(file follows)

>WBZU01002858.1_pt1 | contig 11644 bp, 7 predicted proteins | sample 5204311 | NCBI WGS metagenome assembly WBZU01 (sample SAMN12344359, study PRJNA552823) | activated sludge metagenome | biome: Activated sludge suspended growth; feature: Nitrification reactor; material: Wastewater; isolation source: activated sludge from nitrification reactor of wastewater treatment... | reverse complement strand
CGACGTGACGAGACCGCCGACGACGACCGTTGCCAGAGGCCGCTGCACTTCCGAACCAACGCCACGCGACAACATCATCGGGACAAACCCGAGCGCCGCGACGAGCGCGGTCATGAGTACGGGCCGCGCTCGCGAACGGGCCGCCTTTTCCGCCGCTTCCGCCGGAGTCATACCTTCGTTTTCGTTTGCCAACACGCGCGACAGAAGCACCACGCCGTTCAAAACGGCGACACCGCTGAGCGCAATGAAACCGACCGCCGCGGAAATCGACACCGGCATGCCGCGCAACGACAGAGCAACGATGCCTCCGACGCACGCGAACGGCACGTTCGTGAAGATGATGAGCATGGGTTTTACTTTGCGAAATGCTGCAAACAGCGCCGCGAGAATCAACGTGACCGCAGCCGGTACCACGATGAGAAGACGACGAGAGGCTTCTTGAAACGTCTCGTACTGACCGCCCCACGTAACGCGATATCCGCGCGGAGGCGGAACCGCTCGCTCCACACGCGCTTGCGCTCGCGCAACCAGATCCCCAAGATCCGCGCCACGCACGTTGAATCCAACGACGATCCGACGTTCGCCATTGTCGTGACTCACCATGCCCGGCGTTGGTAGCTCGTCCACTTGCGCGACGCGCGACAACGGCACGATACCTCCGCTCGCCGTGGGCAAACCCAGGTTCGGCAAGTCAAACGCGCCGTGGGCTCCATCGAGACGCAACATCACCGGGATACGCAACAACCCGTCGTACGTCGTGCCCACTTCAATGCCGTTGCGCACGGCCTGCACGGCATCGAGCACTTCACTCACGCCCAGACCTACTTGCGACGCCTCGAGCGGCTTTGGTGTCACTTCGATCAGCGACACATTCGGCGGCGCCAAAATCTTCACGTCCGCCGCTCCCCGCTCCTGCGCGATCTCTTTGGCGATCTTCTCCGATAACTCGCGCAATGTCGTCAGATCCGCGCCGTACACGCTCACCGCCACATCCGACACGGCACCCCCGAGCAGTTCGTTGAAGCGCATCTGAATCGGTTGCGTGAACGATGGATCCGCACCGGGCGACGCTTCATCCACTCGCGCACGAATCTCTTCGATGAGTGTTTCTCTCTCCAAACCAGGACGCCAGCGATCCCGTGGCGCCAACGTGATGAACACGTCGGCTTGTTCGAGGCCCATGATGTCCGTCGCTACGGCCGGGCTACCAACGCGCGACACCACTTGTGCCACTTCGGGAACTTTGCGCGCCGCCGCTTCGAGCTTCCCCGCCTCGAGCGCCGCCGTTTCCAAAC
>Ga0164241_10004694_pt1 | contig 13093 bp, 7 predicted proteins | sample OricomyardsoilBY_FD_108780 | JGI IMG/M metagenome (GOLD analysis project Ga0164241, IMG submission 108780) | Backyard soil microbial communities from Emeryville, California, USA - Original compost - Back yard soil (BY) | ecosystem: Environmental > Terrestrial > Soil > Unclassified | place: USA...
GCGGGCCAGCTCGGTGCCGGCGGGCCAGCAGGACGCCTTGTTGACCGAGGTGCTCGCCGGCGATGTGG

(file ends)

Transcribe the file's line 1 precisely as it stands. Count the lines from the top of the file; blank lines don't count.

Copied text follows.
>WBZU01002858.1_pt1 | contig 11644 bp, 7 predicted proteins | sample 5204311 | NCBI WGS metagenome assembly WBZU01 (sample SAMN12344359, study PRJNA552823) | activated sludge metagenome | biome: Activated sludge suspended growth; feature: Nitrification reactor; material: Wastewater; isolation source: activated sludge from nitrification reactor of wastewater treatment... | reverse complement strand